Following the governmental measures of limiting unnecessary public movements due to COVID-19, a number of European and non-European countries reported a lot of cyber incidents.


A high number of attacks are regarding malicious phishing campaigns offering prizes in the form of well-established brand gift cards.

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The Zeus Sphinx banking Trojan has recently resurfaced after a three years hiatus as part of a coronavirus-themed phishing campaign, the most common theme behind most attacks by far during the current pandemic.

Zeus Sphinx (also known as Zloader and Terdot) is a malware strain that was initially spotted back in August 2015 when its operators used it to attack several British financial targets and it is almost entirely based on the Zeus v2 Trojan’s leaked source code (just as Zeus Panda and Floki Bot).

This malware was later used in attacks targeting banks from all over the globe, from Australia and Brazil to North America, attempting to harvest financial data via web injections that make use of social engineering to convince infected users to hand out auth codes and credentials.

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A new phishing campaign has been spotted that pretends to be from a local hospital telling the recipient that they have been exposed to the Coronavirus and that they need to be tested.

With the Coronavirus pandemic affecting all corners of the world, we continue to see phishing actors try to take advantage of the fear and anxiety it is provoking to scare people into opening malicious email attachments.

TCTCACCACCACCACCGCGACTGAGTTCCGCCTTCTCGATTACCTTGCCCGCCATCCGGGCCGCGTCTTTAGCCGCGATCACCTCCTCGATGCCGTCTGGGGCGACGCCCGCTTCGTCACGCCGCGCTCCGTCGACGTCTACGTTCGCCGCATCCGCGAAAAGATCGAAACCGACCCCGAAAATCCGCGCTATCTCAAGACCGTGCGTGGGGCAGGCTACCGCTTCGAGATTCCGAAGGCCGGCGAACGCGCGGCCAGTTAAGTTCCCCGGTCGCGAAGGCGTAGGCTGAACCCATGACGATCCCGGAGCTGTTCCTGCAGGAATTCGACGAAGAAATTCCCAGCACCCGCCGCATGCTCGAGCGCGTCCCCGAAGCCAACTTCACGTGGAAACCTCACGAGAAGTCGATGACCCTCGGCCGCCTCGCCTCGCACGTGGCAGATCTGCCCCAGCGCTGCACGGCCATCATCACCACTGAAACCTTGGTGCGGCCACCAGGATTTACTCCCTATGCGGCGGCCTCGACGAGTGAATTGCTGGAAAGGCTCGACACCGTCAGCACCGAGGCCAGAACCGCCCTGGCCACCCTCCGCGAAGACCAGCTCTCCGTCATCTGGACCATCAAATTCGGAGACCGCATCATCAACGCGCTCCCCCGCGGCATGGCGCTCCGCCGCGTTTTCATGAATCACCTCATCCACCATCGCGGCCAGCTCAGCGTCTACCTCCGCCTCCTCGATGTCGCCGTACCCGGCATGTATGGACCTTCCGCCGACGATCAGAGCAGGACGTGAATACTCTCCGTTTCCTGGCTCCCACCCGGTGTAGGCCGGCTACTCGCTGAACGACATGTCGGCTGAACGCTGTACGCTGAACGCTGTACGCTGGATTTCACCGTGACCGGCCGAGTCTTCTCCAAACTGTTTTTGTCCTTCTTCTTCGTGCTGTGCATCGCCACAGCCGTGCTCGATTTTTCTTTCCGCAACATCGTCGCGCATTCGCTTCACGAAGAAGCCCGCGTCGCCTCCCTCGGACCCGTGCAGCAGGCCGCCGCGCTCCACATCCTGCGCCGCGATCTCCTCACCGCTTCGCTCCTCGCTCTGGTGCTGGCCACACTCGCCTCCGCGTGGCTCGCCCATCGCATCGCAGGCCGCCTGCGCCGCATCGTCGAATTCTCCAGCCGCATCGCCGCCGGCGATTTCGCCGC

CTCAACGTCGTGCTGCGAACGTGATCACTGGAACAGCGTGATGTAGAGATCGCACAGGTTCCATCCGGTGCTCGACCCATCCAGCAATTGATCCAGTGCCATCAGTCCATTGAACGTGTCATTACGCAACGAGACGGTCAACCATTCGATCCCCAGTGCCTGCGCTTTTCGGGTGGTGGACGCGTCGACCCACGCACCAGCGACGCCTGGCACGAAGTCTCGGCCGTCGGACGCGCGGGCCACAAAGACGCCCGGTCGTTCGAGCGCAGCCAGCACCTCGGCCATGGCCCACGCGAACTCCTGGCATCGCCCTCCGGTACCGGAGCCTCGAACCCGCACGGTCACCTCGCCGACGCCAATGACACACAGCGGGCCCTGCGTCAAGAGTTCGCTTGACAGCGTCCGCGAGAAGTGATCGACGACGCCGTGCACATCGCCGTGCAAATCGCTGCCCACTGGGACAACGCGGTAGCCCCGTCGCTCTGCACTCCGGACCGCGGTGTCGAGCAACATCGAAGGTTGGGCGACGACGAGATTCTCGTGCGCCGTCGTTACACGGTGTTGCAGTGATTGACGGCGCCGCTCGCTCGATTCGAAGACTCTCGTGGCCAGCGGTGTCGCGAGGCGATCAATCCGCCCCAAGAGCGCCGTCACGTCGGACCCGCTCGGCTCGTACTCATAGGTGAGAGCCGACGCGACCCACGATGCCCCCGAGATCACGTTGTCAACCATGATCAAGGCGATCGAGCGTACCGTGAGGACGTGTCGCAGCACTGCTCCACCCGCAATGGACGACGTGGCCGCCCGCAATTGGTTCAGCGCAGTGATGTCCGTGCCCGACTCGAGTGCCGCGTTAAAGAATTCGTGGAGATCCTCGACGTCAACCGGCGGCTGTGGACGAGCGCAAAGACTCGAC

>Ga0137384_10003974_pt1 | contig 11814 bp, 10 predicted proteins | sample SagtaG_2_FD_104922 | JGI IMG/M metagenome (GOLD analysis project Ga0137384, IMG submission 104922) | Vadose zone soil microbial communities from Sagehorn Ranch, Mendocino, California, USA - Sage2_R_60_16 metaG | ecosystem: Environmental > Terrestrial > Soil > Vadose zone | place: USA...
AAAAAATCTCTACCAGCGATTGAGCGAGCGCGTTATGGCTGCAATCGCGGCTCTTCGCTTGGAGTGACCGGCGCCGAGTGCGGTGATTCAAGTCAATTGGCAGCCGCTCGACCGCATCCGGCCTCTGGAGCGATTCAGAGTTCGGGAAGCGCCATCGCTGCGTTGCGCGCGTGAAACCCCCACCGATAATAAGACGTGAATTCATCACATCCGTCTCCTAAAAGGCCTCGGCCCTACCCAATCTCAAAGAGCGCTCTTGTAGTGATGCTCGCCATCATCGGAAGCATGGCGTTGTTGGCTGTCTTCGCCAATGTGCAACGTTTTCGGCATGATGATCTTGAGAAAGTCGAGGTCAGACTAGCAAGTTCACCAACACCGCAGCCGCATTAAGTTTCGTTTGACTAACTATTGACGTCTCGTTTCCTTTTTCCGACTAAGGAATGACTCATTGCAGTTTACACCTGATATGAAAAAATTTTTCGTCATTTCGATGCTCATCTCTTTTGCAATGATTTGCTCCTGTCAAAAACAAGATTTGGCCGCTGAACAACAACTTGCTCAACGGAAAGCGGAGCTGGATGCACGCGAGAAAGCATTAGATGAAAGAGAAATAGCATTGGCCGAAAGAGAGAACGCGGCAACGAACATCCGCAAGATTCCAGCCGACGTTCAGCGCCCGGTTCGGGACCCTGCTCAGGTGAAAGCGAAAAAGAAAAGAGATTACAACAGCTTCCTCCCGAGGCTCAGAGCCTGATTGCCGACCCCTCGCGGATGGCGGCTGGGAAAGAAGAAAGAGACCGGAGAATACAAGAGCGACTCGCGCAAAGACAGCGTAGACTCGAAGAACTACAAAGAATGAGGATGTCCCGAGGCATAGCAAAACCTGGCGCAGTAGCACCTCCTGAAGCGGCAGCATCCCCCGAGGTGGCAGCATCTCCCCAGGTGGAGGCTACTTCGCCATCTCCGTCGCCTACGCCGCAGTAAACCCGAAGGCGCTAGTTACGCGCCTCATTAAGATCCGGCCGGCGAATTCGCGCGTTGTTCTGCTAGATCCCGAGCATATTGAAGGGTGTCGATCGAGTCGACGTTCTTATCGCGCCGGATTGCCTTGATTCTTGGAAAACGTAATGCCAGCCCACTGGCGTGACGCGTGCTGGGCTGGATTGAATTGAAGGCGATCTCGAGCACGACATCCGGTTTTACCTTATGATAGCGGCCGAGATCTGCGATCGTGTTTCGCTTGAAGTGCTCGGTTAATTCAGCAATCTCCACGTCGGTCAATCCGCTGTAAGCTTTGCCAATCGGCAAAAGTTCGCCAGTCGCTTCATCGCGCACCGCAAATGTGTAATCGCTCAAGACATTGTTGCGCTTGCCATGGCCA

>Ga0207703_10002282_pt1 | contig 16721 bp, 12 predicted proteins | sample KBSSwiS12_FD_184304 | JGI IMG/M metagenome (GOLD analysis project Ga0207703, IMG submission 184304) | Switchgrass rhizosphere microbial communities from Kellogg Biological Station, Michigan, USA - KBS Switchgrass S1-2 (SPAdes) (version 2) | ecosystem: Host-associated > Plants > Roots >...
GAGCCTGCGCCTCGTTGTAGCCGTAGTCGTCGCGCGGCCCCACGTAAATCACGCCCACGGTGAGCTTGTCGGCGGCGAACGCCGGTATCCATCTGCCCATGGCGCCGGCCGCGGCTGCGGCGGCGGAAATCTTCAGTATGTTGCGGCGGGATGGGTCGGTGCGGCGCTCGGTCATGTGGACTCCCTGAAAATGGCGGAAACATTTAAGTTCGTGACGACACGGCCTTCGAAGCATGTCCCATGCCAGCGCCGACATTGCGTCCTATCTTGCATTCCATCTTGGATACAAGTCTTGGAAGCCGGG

In a new low, a threat actor is pretending to be from a local hospital telling the recipient that they have been in contact with a colleague, friend, or family member who has tested positive for the COVID-19 virus.

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Key Findings

  •  The current crisis has had an impact on serious and organised crime and terrorism in the EU.
  • Individual criminals and organised crime groups (OCGs) have been quick to capitalise on emerging opportunities and have adapted well-known modi operandi to the current situation.
  • The most affected types of criminal activity include cybercrime, the supply of counterfeit and sub-standard goods, and various types of frauds and scams often linked to organised property crime.
  • Despite border closures and the introduction of further quarantine measures in MS, the crime threat remains dynamic and new or adapted types of criminal activities will continue to emerge during the crisis and in its aftermath.
  • The crisis has a significant impact on law enforcement authorities across the EU. A shift in the operational focus to public order policing is likely to have a detrimental impact on the availability of resources for investigations.


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